There are many other faults that befell this year’s Oscars besides Rock’s bad writers, and Gil Cates’ and ABC’s desire to give family groups and the FCC their own perverted brand of pleasure. Beyonce Knowles was part of the problem. Performing three songs, her presence was not welcome in either of them. “Believe” from “The Polar Express” was never meant as a duet, and Josh Groban proved that through his version. Here, even his strong voice could not overpower Beyonce’s amateurish contribution which diminished the emotion in the song. France must have been pained to hear Beyonce sing “Look to Your Path” from “The Chorus” as she mangled some of the language in the song, and the accompanying boys’ choir upstaged her. And “Learn to be Lonely”, from Phantom of the Opera was merely a trifle by her voice. The trick with the best song nominees is to choose people that are “different”. That’s the key word. Did all music artists in Hollywood prove to be unavailable for the ceremonies? Was Beyonce purchased for a cheap rate or something?
Who won? Many people won. And there are a bevy of websites and news sites to help find that out. But what happened here was a complete lack of anything that could last for anyone until even the next day. At the moment of this writing, scores of stars, directors, agents and other figures of Hollywood are headed to many Oscar parties, some hefting the naked golden man. All of them one way or another are headed toward flutes of champagne and other alcohol, a variety of rich elegant foods, and excited conversation. We regular folks got nothing. We got a ceremony that proved the Oscars are fast becoming the biggest waste of time in the nation. At least at the Department of Motor Vehicles, I can bring a book or something that will make slight use of my time, and help me accomplish something that needs to be done while spending five birthdays there. This year’s ceremony just sucked any semblance of potential excitement and spontaneity right down into the sewers. It shows that the only excitement that can be had from movies are our own experiences sitting there in the theater or at home, taking in something new, something to possibly enrich our lives, or just something to giggle or cheer at. Big expensive sets, colorful dresses, and hyped-up hosts don’t always make a ceremony what it is. It’s those moments that make us realize why we watch movies, why we love them so much. The only moment I could find was with the Jean Hersholt Humanitarian Award given to film preservationist Robert Mayer and an Honorary Oscar for Sidney Lumet. They know what movies are about. The rest was just glimmer and glamour and too much business, even for Hollywood.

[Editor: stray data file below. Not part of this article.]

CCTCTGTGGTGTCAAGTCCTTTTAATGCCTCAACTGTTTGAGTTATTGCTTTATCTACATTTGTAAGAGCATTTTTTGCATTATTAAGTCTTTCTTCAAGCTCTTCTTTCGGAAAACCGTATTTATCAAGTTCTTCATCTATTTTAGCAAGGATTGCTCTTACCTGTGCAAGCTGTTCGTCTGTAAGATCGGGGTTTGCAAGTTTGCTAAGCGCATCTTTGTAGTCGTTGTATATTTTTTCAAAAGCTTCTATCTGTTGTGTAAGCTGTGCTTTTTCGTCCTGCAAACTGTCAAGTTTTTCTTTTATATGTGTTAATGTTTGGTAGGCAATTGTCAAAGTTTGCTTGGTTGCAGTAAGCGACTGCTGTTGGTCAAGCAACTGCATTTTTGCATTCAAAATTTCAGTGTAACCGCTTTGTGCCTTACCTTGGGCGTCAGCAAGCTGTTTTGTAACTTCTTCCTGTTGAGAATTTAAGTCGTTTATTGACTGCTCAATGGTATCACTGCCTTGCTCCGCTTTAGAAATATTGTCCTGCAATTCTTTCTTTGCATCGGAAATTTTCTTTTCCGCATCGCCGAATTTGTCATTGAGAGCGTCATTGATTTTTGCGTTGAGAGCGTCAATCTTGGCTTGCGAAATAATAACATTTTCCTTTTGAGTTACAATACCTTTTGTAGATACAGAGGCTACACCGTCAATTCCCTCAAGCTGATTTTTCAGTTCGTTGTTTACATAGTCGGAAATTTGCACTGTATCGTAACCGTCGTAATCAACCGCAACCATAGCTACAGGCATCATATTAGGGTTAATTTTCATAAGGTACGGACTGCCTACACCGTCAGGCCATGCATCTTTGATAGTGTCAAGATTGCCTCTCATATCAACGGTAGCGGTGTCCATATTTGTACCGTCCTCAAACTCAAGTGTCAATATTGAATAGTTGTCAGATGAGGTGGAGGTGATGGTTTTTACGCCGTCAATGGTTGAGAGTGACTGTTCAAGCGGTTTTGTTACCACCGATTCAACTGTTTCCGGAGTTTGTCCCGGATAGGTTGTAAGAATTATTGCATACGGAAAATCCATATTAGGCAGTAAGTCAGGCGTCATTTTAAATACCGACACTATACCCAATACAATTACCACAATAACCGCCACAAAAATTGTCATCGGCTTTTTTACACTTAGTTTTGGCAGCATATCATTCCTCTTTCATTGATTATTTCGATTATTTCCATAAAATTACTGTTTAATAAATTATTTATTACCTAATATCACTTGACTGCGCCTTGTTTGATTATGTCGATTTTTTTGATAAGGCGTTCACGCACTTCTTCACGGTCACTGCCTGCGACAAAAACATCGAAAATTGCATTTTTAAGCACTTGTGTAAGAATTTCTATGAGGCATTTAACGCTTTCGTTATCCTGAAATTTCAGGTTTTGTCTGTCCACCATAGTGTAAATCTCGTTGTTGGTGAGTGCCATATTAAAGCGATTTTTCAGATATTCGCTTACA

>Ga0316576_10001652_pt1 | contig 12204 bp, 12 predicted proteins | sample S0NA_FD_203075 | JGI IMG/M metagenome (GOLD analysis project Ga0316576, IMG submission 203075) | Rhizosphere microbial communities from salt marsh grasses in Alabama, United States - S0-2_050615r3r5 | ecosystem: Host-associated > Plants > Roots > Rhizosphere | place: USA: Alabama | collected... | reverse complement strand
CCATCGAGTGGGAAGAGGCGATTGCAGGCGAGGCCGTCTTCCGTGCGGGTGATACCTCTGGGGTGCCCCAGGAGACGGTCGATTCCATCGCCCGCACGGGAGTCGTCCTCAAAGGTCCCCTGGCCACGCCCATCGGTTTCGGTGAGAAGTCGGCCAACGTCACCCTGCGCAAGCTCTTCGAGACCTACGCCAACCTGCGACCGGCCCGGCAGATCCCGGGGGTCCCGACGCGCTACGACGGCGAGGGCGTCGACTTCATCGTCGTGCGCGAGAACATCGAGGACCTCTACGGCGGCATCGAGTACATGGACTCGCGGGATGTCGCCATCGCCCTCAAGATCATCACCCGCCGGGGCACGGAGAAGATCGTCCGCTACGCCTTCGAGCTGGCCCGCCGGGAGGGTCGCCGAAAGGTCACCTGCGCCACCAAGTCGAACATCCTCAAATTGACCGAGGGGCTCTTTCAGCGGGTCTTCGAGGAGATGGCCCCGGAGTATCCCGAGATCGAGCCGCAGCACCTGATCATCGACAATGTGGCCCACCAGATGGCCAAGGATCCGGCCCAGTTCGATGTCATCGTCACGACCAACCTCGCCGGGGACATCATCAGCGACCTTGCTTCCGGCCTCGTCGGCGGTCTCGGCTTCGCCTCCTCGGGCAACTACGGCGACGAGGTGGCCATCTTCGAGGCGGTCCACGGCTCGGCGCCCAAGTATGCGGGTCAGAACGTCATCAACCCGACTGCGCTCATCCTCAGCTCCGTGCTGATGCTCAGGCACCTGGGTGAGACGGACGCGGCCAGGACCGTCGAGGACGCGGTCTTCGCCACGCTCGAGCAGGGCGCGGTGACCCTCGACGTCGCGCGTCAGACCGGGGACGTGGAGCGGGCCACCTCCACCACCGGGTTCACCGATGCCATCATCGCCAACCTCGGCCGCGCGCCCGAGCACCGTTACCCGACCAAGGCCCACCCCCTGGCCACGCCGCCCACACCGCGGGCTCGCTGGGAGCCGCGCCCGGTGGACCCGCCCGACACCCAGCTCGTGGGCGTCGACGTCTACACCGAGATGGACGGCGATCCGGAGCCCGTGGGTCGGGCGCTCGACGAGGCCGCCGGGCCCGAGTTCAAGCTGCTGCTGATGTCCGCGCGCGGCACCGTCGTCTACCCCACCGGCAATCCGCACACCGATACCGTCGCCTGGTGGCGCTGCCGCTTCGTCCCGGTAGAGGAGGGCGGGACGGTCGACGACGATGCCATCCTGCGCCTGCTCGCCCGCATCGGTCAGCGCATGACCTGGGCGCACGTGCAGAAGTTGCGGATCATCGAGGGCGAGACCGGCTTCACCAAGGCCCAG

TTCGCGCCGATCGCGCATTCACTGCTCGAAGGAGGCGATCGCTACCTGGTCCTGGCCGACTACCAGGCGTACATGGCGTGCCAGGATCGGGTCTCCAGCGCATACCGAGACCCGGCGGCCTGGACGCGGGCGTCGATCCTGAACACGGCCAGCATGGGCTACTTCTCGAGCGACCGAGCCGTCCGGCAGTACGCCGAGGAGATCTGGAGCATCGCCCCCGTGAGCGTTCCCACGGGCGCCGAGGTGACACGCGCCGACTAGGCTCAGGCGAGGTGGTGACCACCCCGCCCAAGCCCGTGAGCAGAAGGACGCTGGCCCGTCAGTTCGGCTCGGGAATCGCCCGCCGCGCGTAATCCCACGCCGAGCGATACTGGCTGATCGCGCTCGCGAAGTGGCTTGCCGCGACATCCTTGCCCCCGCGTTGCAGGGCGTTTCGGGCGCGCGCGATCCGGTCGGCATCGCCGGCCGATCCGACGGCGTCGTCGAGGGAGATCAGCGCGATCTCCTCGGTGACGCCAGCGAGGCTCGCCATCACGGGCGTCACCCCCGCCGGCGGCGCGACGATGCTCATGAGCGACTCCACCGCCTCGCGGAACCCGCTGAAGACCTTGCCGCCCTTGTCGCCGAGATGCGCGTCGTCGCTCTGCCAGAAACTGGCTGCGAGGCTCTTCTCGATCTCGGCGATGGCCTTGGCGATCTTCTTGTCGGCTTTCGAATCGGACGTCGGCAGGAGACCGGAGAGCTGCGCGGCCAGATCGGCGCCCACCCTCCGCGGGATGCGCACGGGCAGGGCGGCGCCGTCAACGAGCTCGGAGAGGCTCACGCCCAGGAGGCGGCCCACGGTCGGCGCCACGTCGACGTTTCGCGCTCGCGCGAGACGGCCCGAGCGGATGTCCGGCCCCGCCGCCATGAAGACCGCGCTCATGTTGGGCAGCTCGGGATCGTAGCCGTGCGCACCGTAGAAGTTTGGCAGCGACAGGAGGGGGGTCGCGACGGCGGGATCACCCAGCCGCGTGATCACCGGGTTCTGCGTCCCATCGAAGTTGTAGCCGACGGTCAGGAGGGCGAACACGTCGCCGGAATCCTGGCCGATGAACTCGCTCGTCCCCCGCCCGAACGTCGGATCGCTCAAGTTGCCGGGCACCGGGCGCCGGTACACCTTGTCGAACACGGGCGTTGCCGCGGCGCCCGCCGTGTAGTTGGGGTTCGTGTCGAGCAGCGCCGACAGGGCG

But in ending this, I’m reminded of something that The Baron mentioned in the Oscar thread. Something we the unsatisfied should adhere to. Whether it will change the course of future Oscar ceremonies remains to be seen, but it may be worth a shot:
“If the program was boring, then I highly suggest that you write and email the network and the FCC. Do exactly what groups like “Focus on the Family” did, and put pressure on the powers-that-be to ease the f**k up on the censorship campaign. Tell your friends to do like-wise. Make yourself heard, rather than kvetch and commiserate on an internet forum. Seriously, if there is any hope of stemming the tide of censorship and neo-theocratic regulation of art and expression, it’s got to start somewhere.”
I never put much stock in the Oscars as it was, especially towards whom the statues were given to. In my mind, if I like a movie, that’s good enough for me. But for 3 hours and 10 minutes or more, give me something I can enjoy. I’m investing my time. And just like a movie, the producers and creative team involve should invest not only their heads, but their hearts. Perhaps another producer should take over next year. Not Joe Roth again from the 76th Annual Academy Awards. Someone completely new. Censorship should never come into play when it comes to the arts, even awards ceremonies. We really did suffer enough during this ceremony. Even though the running time was physically short, the Oscars felt as long as they are usually are. Because of this, watching next year’s Oscars may be an even bigger risk. And I’m not sure I’m ready for that. Burned this time, I’m not sure I want to be burned again.